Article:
Oil Prices Soar as Biden Restocks Emergency Reserve

U.S. president reverses previous sale of crude oil amid global tensions

by Victor Adetimilehin

The price of oil climbed higher on Wednesday after President Joe Biden said he would replenish the Strategic Petroleum Reserve (SPR), the world’s largest emergency oil stash.

Biden’s decision came as a surprise to many analysts, who expected him to release more oil from the SPR to ease the pressure on consumers and the economy from rising energy costs.

The president announced that he was reversing his predecessor Donald Trump’s sale of 180 million barrels of oil from the SPR in response to Russia’s invasion of Ukraine in 2022.

Based on a report by Reuters, Biden said he wanted to restore the SPR to its full capacity of 727 million barrels, which would require buying back about 46.5 million barrels at current market prices.

He said the move was necessary to ensure the U.S. had enough oil to cope with any future disruptions or emergencies, especially in light of the ongoing conflicts in Gaza and Ukraine, and the uncertainty over Iran’s nuclear program.

Biden also said he was working with Congress to cancel the congressionally mandated sales of another 140 million barrels of SPR oil through 2027, which he said were no longer needed.

The announcement boosted the oil market, which had been struggling with oversupply and weak demand due to the coronavirus pandemic and the transition to cleaner energy sources.

The West Texas Intermediate (WTI) crude oil price rose by 3.7% to $72.34 per barrel, while the Brent crude oil price increased by 3.4% to $75.28 per barrel.

Analysts said the buyback plan could increase the demand for oil by about 100,000 barrels per day, and also signal a more bullish outlook for the energy sector.

“It’s a positive sign for the oil market that the U.S. is willing to invest in its strategic reserves, rather than just use them as a political tool,” said Phil Flynn, senior market analyst at Price Futures Group.

“It shows that the U.S. is taking a long-term view of the oil market, and that it expects the demand for oil to recover and grow in the future.”

However, some experts warned that the buyback plan could also have some negative consequences, such as raising the federal budget deficit, increasing the U.S. dependence on foreign oil, and undermining the efforts to combat climate change.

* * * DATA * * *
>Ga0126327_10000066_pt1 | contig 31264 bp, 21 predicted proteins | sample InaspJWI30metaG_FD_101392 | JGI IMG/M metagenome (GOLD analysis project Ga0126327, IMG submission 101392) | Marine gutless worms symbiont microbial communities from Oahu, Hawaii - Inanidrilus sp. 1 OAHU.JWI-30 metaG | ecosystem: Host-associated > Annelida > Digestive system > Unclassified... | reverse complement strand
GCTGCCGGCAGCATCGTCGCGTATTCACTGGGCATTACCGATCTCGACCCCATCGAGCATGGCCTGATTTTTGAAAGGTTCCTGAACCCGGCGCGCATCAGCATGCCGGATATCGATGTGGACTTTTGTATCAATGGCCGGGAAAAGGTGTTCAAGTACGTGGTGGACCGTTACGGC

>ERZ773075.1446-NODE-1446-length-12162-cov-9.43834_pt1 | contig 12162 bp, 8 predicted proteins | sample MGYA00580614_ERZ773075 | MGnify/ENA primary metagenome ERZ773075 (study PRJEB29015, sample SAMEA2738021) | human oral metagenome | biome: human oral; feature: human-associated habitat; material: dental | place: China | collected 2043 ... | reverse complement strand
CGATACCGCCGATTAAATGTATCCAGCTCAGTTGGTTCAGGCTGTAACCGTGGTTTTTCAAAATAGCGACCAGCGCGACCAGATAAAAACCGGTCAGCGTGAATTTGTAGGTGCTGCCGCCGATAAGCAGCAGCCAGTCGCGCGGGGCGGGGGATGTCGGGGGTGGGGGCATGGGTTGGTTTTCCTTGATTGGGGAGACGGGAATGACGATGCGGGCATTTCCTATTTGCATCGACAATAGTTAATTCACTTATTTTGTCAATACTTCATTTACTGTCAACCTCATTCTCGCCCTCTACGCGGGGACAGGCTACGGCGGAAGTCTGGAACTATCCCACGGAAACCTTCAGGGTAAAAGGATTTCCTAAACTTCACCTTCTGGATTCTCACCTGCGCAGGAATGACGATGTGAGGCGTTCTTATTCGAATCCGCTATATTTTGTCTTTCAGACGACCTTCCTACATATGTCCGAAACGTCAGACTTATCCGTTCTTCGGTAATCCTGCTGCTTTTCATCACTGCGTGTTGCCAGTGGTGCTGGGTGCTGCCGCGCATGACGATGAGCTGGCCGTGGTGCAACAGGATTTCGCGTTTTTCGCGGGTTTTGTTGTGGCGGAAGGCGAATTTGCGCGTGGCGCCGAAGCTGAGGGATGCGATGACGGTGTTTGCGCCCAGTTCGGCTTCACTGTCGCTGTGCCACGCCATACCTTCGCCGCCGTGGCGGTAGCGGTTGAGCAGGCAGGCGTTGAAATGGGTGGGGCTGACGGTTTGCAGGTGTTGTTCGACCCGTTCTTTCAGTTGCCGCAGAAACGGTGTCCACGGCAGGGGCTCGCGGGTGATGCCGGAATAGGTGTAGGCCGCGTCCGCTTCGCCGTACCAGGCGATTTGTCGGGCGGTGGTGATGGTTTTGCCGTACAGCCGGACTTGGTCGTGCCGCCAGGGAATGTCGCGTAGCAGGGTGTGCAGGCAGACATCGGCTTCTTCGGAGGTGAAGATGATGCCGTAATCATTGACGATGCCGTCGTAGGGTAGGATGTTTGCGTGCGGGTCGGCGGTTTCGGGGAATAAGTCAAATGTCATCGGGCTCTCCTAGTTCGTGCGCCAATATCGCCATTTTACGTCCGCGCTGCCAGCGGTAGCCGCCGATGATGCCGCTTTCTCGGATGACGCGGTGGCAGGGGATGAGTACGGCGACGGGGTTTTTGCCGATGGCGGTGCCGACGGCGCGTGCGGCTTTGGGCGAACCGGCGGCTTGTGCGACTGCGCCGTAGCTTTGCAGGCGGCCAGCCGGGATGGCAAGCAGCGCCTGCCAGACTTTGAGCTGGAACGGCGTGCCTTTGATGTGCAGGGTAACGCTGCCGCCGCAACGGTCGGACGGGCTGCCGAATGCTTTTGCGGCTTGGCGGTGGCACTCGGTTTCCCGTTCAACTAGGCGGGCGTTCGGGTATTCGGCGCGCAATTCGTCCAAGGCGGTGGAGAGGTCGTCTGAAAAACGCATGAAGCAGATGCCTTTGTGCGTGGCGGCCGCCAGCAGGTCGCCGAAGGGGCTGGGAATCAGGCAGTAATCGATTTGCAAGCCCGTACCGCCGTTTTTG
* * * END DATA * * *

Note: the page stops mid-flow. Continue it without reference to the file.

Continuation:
“It’s a short-sighted and costly move that will only benefit the oil industry and the countries that produce oil, while hurting the U.S. taxpayers and the environment,” said Daniel Yergin, vice chairman of IHS Markit and author of The Prize: The Epic Quest for Oil, Money and Power.

“It’s also a contradiction to the Biden administration’s goal of reducing greenhouse gas emissions and promoting renewable energy sources.”

The U.S. government created the Strategic Petroleum Reserve (SPR) in 1975 after the Arab oil embargo to store emergency crude oil in underground salt caverns at four sites along the Gulf of Mexico coast.

The U.S. government has used the Strategic Petroleum Reserve several times in the past to stabilize the oil market and protect national security, such as during the Gulf War in 1991, Hurricane Katrina in 2005, and the Libyan civil war in 2011

The SPR currently holds about 354 million barrels of oil, which is enough to cover about 36 days of U.S. oil consumption.

They plan to take several months to complete the buyback plan, depending on the availability and price of oil.

Biden said he hoped the plan would help the U.S. and its allies to maintain a stable and secure energy supply, and to prepare for any potential challenges or opportunities in the future.

“We are not going to let our energy security be compromised by anyone or anything,” he said.

“We are going to make sure that we have enough oil to meet our needs, and to support our friends and partners around the world.”

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